Deeper Insights into Government Enforcement Under Trump Administration

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Washington DC Capitol Building where whistleblower statutes have been discussed, representing whistleblower protections and the CHOICE Act

It was an interesting week on government enforcement as the Obama Administration is closing out its term with fines against auto industry manufacturers VW ($4.3 billion) and Takata (expected to be up to $1 billion). After the inauguration, these enforcement decisions will be in the hands of the Trump Administration.

President-elect Trump has promised change in Washington and a more business-friendly, pro-growth regulatory environment. So we could see a substantial change from President Obama, who led the government through some of its highest fines ever against corporations. As the inauguration is only a week away, and Trump has named many of the key players under his administration, we are now starting to get better insight into the future.  Let’s take a look at a few key players, statements and policy announcements.

Drug Pricing

President-elect Donald Trump put pharmaceutical companies on notice this week that the days of unreasonable prices are over. In a press conference, Trump complained about high drug prices and said that pharma companies were “getting away with murder”. Trump specifically declared that he would allow Medicare to negotiate drug prices. It’s unclear what other changes in drug pricing will be pushed as part of the proposed repeal of the Affordable Care Act, but this is a good sign for the fight against fraud.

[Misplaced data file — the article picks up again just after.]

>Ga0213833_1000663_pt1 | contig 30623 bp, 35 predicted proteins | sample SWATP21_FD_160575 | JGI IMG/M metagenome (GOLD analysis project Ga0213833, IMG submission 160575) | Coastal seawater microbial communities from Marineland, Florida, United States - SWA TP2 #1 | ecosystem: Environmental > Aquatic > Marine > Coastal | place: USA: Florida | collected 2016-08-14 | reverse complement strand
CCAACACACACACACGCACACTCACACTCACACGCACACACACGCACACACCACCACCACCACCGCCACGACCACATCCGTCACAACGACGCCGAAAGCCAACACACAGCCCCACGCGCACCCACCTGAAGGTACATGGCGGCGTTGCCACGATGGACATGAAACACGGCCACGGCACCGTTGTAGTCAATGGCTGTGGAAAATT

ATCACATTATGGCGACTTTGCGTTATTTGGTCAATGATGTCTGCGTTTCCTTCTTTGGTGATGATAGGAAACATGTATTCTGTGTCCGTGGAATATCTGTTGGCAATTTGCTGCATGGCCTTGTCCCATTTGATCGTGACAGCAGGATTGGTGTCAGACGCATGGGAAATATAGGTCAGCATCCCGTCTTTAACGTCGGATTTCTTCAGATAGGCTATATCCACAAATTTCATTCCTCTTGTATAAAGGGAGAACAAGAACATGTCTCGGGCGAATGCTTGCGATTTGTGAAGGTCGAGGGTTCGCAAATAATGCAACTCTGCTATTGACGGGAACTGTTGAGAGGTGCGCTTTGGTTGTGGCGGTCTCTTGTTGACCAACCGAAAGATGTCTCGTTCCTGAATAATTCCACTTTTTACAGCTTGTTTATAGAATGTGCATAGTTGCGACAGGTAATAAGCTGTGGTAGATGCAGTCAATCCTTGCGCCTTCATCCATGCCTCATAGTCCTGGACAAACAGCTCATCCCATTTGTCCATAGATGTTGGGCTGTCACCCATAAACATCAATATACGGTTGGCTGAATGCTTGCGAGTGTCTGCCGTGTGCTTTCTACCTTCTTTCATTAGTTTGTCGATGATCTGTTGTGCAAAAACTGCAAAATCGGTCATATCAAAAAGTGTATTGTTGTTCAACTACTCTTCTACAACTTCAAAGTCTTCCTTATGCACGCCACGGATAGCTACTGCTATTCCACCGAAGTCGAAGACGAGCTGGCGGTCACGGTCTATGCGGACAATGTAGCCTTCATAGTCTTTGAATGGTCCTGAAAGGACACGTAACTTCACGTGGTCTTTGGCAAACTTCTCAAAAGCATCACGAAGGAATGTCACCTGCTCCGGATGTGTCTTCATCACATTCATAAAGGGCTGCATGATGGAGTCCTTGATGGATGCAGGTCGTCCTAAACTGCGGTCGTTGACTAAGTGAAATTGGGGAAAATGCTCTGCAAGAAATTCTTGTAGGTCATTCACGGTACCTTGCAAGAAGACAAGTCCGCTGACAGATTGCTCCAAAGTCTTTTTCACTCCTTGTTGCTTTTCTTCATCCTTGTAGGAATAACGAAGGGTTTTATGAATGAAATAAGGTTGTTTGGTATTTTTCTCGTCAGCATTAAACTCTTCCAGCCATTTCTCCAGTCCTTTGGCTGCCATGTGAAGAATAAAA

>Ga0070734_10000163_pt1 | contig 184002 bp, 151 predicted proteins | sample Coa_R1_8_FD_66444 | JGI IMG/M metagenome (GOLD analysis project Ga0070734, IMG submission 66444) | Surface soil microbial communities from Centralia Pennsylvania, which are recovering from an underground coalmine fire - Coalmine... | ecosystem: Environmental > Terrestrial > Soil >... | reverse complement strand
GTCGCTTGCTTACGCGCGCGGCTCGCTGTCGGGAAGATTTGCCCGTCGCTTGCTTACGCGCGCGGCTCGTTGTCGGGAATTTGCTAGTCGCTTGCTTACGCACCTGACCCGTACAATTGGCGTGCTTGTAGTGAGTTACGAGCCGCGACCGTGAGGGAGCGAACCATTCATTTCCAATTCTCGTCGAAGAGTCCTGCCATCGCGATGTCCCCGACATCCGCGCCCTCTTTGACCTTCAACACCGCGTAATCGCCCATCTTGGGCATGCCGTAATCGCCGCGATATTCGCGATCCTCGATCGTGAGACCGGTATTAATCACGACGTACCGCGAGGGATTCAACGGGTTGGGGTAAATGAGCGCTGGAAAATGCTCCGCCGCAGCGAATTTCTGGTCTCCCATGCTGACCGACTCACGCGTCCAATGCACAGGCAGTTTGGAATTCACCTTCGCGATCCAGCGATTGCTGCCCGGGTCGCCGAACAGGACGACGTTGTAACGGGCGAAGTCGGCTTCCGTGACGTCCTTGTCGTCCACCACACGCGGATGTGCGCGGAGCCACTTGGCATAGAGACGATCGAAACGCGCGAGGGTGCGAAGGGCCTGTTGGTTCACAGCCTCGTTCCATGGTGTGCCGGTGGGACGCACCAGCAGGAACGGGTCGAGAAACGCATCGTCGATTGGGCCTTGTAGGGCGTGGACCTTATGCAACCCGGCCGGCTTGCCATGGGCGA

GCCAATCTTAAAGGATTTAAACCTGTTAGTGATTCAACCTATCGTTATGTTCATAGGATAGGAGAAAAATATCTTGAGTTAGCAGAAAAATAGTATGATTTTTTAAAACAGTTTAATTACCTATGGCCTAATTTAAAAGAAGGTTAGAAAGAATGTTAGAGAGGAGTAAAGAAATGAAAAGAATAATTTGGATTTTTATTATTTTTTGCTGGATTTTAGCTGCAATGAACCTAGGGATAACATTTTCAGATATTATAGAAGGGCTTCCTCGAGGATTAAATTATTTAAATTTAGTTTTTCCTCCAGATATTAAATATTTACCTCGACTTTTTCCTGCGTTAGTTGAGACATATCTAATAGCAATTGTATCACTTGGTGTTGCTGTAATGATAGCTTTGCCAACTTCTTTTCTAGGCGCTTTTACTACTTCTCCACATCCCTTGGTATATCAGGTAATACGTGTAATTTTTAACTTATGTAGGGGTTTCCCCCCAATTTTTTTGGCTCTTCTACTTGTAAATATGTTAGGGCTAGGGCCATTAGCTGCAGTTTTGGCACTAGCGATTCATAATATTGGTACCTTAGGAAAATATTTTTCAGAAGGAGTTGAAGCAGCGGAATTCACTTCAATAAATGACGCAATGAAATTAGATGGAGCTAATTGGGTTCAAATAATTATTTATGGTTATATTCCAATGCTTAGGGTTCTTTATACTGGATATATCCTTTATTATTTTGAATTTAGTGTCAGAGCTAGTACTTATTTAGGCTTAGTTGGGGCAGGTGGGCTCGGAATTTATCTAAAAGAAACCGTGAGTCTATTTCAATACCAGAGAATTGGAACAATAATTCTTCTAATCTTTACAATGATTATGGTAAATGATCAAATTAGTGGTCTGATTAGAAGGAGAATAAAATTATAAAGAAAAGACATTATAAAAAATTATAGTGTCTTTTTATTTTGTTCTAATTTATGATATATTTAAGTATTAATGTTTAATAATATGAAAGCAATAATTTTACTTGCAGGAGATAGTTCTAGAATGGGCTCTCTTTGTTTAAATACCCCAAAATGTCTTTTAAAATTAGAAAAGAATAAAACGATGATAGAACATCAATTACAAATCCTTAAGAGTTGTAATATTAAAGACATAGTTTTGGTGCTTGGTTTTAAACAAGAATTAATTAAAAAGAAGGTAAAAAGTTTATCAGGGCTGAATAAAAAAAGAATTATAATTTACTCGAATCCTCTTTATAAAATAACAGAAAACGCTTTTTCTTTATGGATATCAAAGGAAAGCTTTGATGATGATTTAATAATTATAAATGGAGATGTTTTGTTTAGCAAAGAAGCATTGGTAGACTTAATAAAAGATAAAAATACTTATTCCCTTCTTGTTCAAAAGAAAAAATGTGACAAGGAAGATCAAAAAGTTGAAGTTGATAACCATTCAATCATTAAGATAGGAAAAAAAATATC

Trump isn’t expected to be a big fan of government regulatory enforcement against business. He has promised to ease regulations to allow businesses to grow and create jobs. But these comments suggest that Trump still isn’t going to allow pharmaceutical companies to fleece the country, which should be good for whistleblowers in the health care industry.

Attorney General Nominee Jeff Sessions on the False Claims Act

Trump’s nominee for Attorney General, U.S. Senator Jeff Sessions, testified before the Senate Judiciary Committee this week. In his opening remarks, he said he would make prosecuting fraud in federal program a “high priority” and that “[w]e cannot afford to lose a single dollar to corruption.”

Senator Grassley also questioned Sessions specifically on the False Claims Act. It turns out that Senator Sessions filed a qui tam as a lawyer.

The seal period for False Claims Act lawsuits was specifically discussed as well. It sounds like there will be more frequent updates to Congress on the cases that are under seal and perhaps internal pressure to conduct their investigations faster. Many whistleblowers have expressed dismay and learning how slow the wheels of justice can turn in these cases, so this isn’t necessarily bad for whistleblowers. However, our clients generally benefit from government intervention on a case

Awaiting More Information on SEC Chair Nominee Jay Clayton

The Volcker Rule and a partial repeal of the Dodd-Frank Act are also on Trump’s priority list. Following these reforms, whatever they may be, it will be up to Trump’s pick for SEC Chair, Walter “Jay” Clayton, to protect investors and limit the excesses of Wall Street.

Clayton was an attorney and partner at Sullivan & Cromwell. He advised Goldman Sachs during the financial crisis. But his history as defense counsel has also raised concerns that there won’t be aggressive enforcement against Wall Street and Big Business.

One law where we have specifically seen people express concern is with the Foreign Corrupt Practices Act. As an attorney, Clayton was involved in a report critical of the FCPA’s impact on American businesses operating around the globe.

We are reserving judgment at this point. The SEC just came out with its list of examination priorities for 2017, and they include many expected areas of concern including cybersecurity. We will be following the new administration closely to help determine where and how the new administration’s priorities differ from enforcement under outgoing chair Mary Jo White, which was responsible for the 2017 priority list. The Wall Street Journal called Clayton “a 180” from White. We will see soon if that applies to policy as well as background.